Sepp Blatter: Fifa scandal could have been avoided

Blatter has also questioned the timing of Wednesday’s arrest of seven soccer officials.

FILE: Fifa President Joseph Sepp Blatter. Picture: AFP.

JOHANNESBURG - Fifa President Sepp Blatter says the scandal-plagued football body may have avoided its current problems if Russia and Qatar had not been chosen as hosts of the next two World Cups.

Blatter, who was addressing delegates at the 65th Fifa congress in Zurich, ahead of the election of the organisation's president, says they face a tough time ahead.

Blatter has also questioned the timing of Wednesday's arrest of seven soccer officials, including Fifa vice president Jeffrey Webb, in a dawn raid on a luxury Zurich hotel.

A top South African bidding official was implicated and is under investigation for allegedly bribing a Fifa executive.

They are being held in custody pending an extradition request to the United States where they are wanted on corruption charges.

Blatter said the world football governing body must begin working on rehabilitating the organisation.

"The next few months will not be easy for Fifa. I'm sure more bad news will follow but it is necessary to begin to restore trust in our organisation," said Blatter.

The election is due to take place sometime today and president of the International Press Sports Association Gianna Merlo says Blatter will most likely remain in his position.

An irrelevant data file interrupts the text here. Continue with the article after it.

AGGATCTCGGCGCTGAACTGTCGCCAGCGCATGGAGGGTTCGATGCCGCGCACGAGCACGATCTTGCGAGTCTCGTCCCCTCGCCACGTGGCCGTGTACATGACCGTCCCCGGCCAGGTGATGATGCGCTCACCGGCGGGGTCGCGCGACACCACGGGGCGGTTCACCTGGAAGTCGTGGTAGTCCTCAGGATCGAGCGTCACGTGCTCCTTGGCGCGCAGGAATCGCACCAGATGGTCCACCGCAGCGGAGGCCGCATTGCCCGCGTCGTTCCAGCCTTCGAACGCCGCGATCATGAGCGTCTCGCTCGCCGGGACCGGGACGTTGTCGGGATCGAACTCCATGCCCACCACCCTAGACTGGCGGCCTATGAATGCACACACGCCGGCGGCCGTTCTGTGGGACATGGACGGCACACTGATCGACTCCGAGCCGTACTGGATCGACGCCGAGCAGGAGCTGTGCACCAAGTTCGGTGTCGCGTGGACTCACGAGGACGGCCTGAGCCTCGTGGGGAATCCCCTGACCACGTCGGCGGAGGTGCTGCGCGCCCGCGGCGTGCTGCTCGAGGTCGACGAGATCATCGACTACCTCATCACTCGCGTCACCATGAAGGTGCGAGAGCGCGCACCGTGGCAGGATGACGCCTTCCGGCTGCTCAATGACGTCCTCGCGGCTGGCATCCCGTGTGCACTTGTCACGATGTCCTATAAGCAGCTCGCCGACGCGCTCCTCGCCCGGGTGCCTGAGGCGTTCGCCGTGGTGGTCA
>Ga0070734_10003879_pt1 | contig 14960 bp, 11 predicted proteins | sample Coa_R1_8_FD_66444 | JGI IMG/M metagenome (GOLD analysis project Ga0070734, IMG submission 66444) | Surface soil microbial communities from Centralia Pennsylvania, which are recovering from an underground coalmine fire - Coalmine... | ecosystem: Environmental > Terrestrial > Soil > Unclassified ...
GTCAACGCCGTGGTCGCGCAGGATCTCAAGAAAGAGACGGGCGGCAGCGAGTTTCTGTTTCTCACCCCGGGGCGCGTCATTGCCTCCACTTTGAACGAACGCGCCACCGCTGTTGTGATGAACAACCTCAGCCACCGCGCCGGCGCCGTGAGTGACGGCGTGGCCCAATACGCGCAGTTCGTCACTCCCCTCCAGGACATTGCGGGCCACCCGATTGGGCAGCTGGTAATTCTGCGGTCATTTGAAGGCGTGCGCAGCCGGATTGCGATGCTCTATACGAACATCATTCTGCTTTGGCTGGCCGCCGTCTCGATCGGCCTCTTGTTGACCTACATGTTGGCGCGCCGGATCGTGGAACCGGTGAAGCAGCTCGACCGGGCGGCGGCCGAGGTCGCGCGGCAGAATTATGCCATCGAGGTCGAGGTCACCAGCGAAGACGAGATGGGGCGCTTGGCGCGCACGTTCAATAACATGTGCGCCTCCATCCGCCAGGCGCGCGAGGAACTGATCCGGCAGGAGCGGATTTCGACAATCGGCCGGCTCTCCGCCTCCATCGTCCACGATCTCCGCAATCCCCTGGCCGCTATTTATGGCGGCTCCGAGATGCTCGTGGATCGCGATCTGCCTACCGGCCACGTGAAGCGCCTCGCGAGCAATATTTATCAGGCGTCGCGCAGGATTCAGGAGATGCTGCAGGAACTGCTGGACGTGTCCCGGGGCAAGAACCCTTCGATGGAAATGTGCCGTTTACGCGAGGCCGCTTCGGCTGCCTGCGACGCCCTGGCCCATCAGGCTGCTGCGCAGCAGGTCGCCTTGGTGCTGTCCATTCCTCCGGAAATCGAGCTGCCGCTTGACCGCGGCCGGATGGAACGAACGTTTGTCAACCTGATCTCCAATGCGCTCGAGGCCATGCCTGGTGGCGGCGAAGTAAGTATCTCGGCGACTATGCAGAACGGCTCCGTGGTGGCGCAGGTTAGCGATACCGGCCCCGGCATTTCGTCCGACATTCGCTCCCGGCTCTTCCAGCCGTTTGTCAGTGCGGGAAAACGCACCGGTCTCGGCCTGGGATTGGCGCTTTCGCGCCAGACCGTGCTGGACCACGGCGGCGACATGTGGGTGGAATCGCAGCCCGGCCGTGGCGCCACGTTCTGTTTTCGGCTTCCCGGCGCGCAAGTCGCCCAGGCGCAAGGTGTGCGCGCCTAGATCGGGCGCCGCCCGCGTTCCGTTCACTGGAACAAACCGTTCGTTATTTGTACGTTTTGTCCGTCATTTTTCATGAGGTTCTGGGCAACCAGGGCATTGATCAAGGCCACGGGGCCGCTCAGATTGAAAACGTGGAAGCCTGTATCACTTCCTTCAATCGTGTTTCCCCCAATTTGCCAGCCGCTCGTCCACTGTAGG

But Merlo says the focus at this year's conference is firmly on corruption.

"The American has asked me to avoid the electronic vote but to be back today, but vote with paper. Corruption is there in the world of football unfortunately and we have to fight corruption so we have to find something that can be useful in the future."


Meanwhile, Swiss police confirmed they investigated a bomb threat against Fifa.

An early lunch was taken to investigate but with the threat now cleared the congress is set to resume on schedule.


Former President Thabo Mbeki said his former government would never have paid a bribe to any officials to secure the hosting of the 2010 Fifa World Cup even if it was solicited.

Mbeki on Friday responded to the arrests of several people and a wide ranging investigation by the FBI.

The FBI claims a senior soccer official from South Africa travelled to Paris before the vote for the world cup to hand over money to Warner.

WATCH: Jack Warner responds.